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Posted on November 25, 2019 at 11:01 AM

 

The
debate over conscientious objection in health care has been lively since the
passage of the Church Amendment in 1973. 
The dilemma arises as bioethicists, theologians, legislators, and
lawyers have argued over the proper balance between protecting clinician
integrity and the professional obligations of medicine.  Two major developments have made this a big
year for conscientious objection and LGBTQ rights.  One development has been the Supreme Court
hearing of three cases arguing that the word “sex” in the Civil Rights Act can
be interpreted as prohibiting discrimination based on gender identity and
sexual orientation.  Currently, the
legality of discrimination based on these characteristics hinges upon whether
the state in which the event occurred has individually decided to prohibit such
discrimination.  Whether refusing to
treat LGBTQ individuals is federally prohibited is especially relevant because
of a second major development this year in the new “Final Rule” proposed by the
Trump administration for protecting conscientious objection issued by the
Office of Civil Rights in the United States Department of Health and Human
Services in May of 2019.  This Final Rule
significantly expands the scope of who can object, what can be objected to, and
the enforcement mechanisms for organizations that violate federal conscience
statutes.    

            Several states have filed legal complaints against the
proposed Final Rule.  In the complaints,
one concern is that the Final Rule interprets the plain language of existing
federal statutes in very broad terms. 
For example, on the issue of who can object, the rule covers any
individual who performs any action with an “articulable connection to
furthering a procedure.”  This means
someone involved in administrative or transportation activities—not just those
directly involved in the procedure—may invoke conscientious objection.  The final rule also permits clinicians to
object to giving referrals if they feel doing so would make them complicit in
an act they deem morally objectionable and does not consider how objections
cause undue hardships on employers, co-workers, and patients.  The San Francisco complaint reads, “If an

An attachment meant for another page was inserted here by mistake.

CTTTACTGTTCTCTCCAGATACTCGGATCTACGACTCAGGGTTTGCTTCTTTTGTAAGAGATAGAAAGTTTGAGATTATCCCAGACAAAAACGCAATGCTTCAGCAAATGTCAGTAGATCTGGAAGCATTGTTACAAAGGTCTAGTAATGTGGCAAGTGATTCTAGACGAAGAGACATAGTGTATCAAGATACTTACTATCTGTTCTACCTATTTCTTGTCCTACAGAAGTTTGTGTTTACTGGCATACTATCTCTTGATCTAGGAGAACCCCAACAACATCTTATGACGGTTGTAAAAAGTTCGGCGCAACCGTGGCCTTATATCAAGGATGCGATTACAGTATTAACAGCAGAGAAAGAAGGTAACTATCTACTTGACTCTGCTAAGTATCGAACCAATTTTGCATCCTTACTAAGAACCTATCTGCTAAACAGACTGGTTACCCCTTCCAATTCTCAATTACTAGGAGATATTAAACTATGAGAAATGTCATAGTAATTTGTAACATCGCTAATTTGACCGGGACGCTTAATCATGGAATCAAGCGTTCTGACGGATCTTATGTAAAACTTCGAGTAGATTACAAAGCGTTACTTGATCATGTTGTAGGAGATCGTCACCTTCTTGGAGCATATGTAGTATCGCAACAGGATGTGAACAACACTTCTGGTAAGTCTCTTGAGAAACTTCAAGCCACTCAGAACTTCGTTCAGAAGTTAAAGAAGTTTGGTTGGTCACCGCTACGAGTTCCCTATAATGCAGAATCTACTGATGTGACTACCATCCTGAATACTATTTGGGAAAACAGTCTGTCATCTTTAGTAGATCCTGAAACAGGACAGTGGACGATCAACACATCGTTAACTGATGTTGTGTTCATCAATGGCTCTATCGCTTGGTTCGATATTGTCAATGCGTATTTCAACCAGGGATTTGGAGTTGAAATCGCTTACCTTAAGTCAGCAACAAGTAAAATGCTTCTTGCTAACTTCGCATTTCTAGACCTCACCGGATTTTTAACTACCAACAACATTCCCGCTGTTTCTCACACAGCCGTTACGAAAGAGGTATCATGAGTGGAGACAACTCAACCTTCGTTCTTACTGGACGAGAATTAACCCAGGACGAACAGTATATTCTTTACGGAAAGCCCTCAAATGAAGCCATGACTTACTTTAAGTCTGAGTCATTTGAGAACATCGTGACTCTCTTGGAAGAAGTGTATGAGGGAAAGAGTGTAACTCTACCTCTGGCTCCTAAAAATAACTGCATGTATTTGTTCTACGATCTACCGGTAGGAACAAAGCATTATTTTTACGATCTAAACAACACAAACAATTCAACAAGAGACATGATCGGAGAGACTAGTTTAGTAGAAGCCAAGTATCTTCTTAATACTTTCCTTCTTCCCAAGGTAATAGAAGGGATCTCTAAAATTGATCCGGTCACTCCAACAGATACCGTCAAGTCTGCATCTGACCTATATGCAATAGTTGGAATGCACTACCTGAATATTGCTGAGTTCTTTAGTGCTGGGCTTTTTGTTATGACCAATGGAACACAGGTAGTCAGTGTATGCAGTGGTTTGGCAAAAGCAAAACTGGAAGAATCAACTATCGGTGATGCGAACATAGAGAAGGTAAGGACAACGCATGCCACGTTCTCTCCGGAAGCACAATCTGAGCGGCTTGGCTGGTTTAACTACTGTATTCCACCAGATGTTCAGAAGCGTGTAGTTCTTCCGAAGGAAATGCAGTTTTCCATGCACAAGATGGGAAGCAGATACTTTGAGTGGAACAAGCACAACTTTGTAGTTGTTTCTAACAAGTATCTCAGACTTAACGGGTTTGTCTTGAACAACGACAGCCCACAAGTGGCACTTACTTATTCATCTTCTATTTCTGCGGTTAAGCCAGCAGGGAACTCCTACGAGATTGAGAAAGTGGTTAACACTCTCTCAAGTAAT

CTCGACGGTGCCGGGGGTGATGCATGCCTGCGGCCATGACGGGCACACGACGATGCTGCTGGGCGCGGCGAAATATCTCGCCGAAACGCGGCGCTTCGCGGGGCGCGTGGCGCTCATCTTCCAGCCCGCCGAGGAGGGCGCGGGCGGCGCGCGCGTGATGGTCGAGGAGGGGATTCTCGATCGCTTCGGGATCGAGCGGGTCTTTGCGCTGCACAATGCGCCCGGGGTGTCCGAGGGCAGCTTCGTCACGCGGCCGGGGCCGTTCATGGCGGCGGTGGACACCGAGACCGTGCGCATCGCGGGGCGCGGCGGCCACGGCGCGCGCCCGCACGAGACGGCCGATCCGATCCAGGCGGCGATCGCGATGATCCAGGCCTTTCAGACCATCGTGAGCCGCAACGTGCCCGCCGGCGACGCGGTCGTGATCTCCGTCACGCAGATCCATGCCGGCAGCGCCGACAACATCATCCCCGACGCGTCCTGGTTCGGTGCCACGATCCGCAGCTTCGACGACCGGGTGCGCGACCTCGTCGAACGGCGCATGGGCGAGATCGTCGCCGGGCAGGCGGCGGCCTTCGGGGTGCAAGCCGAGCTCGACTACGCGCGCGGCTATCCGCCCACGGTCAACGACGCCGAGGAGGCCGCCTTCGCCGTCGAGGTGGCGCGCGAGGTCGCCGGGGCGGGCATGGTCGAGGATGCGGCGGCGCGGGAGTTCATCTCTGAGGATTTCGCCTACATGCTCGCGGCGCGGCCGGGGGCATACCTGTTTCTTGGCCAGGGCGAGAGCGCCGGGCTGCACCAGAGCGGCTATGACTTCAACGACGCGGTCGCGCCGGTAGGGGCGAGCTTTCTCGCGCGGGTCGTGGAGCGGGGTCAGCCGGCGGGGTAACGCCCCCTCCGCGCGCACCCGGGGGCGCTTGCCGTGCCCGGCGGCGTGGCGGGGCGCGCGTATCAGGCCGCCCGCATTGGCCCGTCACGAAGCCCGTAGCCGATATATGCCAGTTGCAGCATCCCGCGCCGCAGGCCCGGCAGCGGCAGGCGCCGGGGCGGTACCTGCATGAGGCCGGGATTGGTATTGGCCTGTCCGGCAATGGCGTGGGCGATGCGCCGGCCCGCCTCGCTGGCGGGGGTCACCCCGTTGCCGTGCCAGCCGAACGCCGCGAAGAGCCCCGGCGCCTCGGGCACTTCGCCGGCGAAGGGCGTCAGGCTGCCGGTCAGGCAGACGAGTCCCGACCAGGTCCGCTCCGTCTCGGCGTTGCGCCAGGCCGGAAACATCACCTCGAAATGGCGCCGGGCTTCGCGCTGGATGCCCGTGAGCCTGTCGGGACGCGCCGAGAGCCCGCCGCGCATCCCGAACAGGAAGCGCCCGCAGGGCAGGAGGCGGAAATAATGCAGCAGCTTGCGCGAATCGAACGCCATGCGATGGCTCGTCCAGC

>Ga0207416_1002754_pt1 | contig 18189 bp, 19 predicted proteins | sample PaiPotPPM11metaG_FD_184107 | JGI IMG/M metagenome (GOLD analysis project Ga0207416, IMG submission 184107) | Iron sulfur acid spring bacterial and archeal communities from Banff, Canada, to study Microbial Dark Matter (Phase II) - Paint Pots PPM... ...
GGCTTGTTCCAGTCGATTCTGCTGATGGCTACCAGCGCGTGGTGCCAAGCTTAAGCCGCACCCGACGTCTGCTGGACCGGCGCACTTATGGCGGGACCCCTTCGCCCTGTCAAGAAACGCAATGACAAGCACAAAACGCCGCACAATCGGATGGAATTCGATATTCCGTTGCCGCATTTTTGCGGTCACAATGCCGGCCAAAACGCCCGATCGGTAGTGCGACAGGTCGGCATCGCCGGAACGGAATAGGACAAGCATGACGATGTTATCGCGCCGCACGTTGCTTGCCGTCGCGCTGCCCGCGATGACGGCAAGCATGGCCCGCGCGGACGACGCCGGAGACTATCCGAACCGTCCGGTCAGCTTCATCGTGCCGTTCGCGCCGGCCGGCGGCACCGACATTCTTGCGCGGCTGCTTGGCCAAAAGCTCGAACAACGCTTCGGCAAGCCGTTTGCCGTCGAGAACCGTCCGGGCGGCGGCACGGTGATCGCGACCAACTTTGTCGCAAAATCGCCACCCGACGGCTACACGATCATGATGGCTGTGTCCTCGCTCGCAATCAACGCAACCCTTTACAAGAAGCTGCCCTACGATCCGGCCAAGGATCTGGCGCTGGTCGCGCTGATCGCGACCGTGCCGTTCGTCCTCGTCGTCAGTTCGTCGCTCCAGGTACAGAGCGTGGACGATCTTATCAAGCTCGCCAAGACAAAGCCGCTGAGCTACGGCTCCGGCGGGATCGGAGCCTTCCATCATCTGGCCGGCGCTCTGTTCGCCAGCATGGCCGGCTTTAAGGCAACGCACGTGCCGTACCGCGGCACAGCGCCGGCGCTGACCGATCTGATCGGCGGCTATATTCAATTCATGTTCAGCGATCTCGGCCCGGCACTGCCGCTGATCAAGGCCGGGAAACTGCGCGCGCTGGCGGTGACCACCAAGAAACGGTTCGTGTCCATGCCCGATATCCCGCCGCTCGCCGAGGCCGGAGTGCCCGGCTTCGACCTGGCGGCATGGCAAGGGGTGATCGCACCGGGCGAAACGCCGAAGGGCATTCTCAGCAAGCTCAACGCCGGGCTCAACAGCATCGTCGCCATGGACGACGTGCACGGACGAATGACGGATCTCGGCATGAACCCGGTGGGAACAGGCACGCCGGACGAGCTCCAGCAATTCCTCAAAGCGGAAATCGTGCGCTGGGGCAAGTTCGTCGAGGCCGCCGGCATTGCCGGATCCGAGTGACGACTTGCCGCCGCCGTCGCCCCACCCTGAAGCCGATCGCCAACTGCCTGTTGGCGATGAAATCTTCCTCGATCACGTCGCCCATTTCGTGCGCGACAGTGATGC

individual were to believe that transgender people should not transition, it
would empower them to refuse to provide any health-related service to a
transgender patient, such as medical bill process or scheduling an x-ray for a
broken leg.  If a nurse were to oppose a
same-sex couple’s marriage, the Final Rule would allow the nurse to refuse to
let one spouse see the other in the hospital. 
If an individual claims that their moral convictions do not allow them
to assist LGBTQQ persons, the individual could refuse to even set up a room
where an LGBTQQ patient would be receiving services.”  In early November of 2019, a federal judge
ruled against the Final Rule, but this is unlikely to be the final word in the
debate. 

            The examples above are not merely hypotheticals; conscience-based
discrimination against LGBTQ individuals in health care has occurred in recent
decades.  In 2001, a fertility clinic in
California turned away a lesbian couple for IVF procedures (Benitez v North
Coast Women’s Care Medical Group)
. 
In 2008, the California Supreme Court unanimously ruled that such action
was discriminatory and ruled in favor of the couple.  However, this ruling was based on
California’s Unruh Civil Rights Act, which prohibits discrimination based on
sexual orientation and gender identity, so it is unclear how the case would
have been decided in states without similar augmentation to the federal Civil
Rights Act.  In 2015, a pediatrician
conscientiously objected to treating the baby of a lesbian couple (Jami
Contreras and Krista Contreras), stating “After much prayer following your
prenatal (visit), I felt that I would not be able to develop the personal
patient doctor relationship that I normally do with my patients.”  In 2018, the physician of a bisexual male
patient conscientiously objected to prescribing the HIV preventative PrEP
because he did not want to “enable immoral sexual behavior.”  The objection caused a significant delay in
the patient receiving the prescription (~4 weeks), but another physician at the
clinic eventually stepped in and prescribed the medication. 

             The intensity of
debate around conscientious objection and LGBTQ rights is only likely to
increase as technological advances raise even more medical possibilities for
this patient population.  Puberty
blocking medications, hormone therapy, gender-affirming operations, and even
coming fertility technologies such as uterine transplants for transwomen and
the use of synthetic gametes for same-sex couples to have biologically related
children are all likely to keep this an active topic for bioethics debate.     

 

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